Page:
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For decades, this twin-engine airframe has remained the U.S. Air Force’s primary tactical strike fighter. Its unparalleled capabilities and stunning record of 104-to-zero kill ratio over 40 years of service make the Eagle a powerhouse platform. More than just emulating the Western world’s premiere multi-role fighter, the Eagle has operated in every single war the Air Force has been involved in since the 1990s.
The F-15E’s Origin Story
During the Vietnam War, the Department of Defense prioritized the need to produce a dedicated air-superiority fighter. McDonnell Douglas’s Eagle design met these requirements, resulting in the original F-15 platform. The F-15A took its first flight in 1972 and was delivered to the 58th Tactical Fighter Training Wing two years later. While the F-15 certainly achieved its intended air-superiority capability, the Air Force also desired a platform that could fly at low altitudes during close air support duties.
Designed in the 1980s, the F-15E Strike Eagle was derived from the McDonnell Douglas F-15 Eagle. The Pentagon awarded the defense giant a $1.5 billion-valued contract as it chose the F-15 Eagle to become the Air Force’s main fighter-bomber. The Eagle surpassed the F-16 Fighting Falcon in competition due to its greater versatility, however, both platforms remain among the Air Force’s premiere fighters today.
What makes the Strike Eagle special?
The F-15E Strike Eagle can be distinguished from the other U.S. Eagle variants by its conformal fuel tanks, darker airframe camouflage, and tandem-seat cockpit for the pilot (front seat) and Weapons Systems Officer (rear seat). The Eagle’s head-up display, which projects essential flight information on the windscreen to provide tracking and detection functions, is perhaps the Strike Eagle’s most impressive improvement from its predecessors.
The newer Eagle also features advanced technologies, including radar, inertial and tactical navigational systems, and an electronic warfare system. According to the Air Force, “The APG-70 radar system allows aircrews to detect ground targets from long ranges. One feature of this system is that after a sweep of a target area, the crew freezes the air-to-ground map then goes back into air-to-air mode to clear for air threats. During the air-to-surface weapon delivery, the pilot is capable of detecting, targeting and engaging air-to-air targets while the WSO designates the ground target.”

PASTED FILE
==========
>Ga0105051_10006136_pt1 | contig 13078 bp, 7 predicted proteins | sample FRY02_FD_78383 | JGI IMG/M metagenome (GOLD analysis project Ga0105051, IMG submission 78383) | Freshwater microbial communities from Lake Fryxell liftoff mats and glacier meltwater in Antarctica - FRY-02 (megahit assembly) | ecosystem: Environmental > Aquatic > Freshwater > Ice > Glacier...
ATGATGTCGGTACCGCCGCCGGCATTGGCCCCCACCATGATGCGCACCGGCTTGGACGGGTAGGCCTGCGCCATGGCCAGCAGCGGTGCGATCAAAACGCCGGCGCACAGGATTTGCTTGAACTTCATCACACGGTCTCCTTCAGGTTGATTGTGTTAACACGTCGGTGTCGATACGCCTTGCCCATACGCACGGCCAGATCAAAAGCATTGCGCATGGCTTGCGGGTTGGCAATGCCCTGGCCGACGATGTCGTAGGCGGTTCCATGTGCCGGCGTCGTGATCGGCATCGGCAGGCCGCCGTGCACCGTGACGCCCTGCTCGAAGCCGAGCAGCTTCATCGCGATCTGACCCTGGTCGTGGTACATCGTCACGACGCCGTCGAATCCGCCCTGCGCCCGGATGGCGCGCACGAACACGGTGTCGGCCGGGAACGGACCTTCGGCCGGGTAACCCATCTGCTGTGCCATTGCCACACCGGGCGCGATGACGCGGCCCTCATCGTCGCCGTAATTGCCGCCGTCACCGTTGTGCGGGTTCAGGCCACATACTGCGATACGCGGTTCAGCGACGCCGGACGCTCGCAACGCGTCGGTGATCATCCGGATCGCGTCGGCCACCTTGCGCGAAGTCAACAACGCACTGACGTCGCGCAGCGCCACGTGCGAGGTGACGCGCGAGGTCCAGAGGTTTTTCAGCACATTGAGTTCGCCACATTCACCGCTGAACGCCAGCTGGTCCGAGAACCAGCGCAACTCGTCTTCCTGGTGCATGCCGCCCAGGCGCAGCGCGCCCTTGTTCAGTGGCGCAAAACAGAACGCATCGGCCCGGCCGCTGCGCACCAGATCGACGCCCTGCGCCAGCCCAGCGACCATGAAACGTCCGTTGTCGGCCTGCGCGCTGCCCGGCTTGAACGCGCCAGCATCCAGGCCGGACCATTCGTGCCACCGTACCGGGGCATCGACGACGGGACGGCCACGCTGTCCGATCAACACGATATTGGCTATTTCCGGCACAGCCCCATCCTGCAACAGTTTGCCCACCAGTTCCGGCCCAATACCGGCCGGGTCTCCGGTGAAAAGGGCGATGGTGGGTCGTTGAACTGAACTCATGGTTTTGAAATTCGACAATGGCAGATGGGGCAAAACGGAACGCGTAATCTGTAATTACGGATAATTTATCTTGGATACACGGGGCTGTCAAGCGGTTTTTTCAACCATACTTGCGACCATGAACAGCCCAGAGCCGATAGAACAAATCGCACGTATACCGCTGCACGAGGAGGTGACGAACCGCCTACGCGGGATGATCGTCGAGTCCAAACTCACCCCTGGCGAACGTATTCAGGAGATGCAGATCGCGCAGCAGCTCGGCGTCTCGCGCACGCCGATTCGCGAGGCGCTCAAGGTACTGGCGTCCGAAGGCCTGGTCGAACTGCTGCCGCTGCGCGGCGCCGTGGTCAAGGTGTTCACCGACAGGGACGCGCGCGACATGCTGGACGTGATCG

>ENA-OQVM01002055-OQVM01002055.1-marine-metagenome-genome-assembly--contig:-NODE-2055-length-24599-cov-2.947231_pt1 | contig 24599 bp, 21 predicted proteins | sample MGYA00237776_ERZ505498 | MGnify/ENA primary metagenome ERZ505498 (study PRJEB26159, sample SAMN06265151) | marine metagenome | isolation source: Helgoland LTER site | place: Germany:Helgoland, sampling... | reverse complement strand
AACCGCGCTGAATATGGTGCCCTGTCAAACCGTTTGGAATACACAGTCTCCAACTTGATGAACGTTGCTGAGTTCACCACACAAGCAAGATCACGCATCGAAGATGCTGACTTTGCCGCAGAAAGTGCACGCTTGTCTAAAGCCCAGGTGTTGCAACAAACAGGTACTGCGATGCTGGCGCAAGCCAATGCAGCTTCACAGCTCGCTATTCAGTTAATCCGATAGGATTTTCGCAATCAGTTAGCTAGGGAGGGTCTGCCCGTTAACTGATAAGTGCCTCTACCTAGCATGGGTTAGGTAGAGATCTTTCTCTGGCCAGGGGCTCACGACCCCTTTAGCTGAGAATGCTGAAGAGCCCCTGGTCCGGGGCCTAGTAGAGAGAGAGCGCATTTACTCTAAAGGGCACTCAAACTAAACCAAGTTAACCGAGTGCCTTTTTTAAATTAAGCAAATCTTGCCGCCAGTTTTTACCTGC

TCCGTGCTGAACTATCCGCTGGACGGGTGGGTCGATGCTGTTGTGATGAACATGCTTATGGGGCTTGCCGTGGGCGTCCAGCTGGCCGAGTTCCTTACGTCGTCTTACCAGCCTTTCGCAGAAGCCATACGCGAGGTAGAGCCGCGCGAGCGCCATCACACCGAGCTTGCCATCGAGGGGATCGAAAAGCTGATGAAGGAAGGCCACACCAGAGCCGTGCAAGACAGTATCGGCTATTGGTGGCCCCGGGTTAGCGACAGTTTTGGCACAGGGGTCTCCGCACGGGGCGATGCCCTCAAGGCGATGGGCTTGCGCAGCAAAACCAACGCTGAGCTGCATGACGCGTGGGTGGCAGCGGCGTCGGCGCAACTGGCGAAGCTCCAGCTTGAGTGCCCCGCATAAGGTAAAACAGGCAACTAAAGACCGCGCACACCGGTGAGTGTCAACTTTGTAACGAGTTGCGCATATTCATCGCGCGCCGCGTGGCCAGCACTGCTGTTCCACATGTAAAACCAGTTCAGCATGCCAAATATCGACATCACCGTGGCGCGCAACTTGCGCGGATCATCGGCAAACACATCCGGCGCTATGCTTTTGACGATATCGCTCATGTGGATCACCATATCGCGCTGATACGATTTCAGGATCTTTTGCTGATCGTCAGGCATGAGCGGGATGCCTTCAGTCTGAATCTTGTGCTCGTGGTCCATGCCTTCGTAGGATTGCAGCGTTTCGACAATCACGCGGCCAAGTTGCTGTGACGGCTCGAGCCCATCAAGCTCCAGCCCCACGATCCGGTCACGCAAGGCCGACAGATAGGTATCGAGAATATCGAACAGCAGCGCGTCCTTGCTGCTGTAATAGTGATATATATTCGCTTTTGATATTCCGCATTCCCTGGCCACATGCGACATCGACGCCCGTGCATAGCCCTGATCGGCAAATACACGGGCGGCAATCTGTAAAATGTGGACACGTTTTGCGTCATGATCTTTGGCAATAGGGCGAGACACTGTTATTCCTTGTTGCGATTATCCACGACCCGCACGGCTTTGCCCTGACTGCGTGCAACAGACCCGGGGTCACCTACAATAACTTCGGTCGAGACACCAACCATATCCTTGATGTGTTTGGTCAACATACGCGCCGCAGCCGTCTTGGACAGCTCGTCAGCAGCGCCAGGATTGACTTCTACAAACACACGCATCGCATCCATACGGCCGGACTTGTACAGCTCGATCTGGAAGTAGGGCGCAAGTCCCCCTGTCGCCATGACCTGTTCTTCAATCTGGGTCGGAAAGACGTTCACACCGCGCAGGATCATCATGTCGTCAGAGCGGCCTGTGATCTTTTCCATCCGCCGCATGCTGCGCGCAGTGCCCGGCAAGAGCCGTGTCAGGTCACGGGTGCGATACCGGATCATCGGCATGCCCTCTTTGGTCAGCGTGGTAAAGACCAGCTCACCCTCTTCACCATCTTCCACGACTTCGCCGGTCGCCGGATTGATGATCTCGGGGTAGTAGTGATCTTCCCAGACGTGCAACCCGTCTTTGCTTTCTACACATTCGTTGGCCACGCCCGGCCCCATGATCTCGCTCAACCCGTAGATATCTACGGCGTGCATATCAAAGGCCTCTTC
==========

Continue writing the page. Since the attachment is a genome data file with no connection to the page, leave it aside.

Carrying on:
The F-15E Strike Eagle’s ability to fly at low altitudes is made possible by its low-altitude navigation and targeting infrared for night (LANTIRN) system, which also enables the airframe to fly in any weather condition and to attack ground targets with various precision-guided and unguided weapons. Strike Eagles are powered by two Pratt & Whitney F100-PW-220 or 229 series engines, which produce approximately 25,000 pounds and 29,000 pounds respectively.
With a high engine thrust-to-weight ratio, the Strike Eagle can accelerate even in steep climbs – something its sister variants cannot achieve. Maybe the most impressive feature the Strike Eagle possesses is its payload, which can carry up to 23,000 pounds of bombs with a carrying capacity of 15 JDAMS (Joint Direct Attack Munitions) as an option. As detailed by Sandboxx Media, “Each JDAM’s guidance system includes a GPS receiver and aerodynamic control surfaces to guide the bomb’s descent.
With the guidance kit installed and GPS working properly (i.e. isn’t being jammed by the opponent), JDAMs ranging in weight from 500 to 2,000 pounds can hit their targets within less than five meters at distances as great as 15 nautical miles. Of the 400,000 or so JDAMs Boeing has built, around 30,000 have also added laser targeting capabilities, giving pilots even more options when engaging ground targets.”
The Air Force needs the Strike Fighter
Although all of the F-15 variants have earned their legendary reputations in the military aviation space, the Strike Eagle stands out. The platform’s versatility and cutting-edge capabilities have aided the Air Force’s success in numerous conflicts. Even though new fifth-generation fighters like the F-35A have emerged, the Strike Eagle isn’t going anywhere.
Maya Carlin is a Middle East Defense Editor with 19FortyFive. She is also an analyst with the Center for Security Policy and a former Anna Sobol Levy Fellow at IDC Herzliya in Israel. She has by-lines in many publications, including The National Interest, Jerusalem Post, and Times of Israel.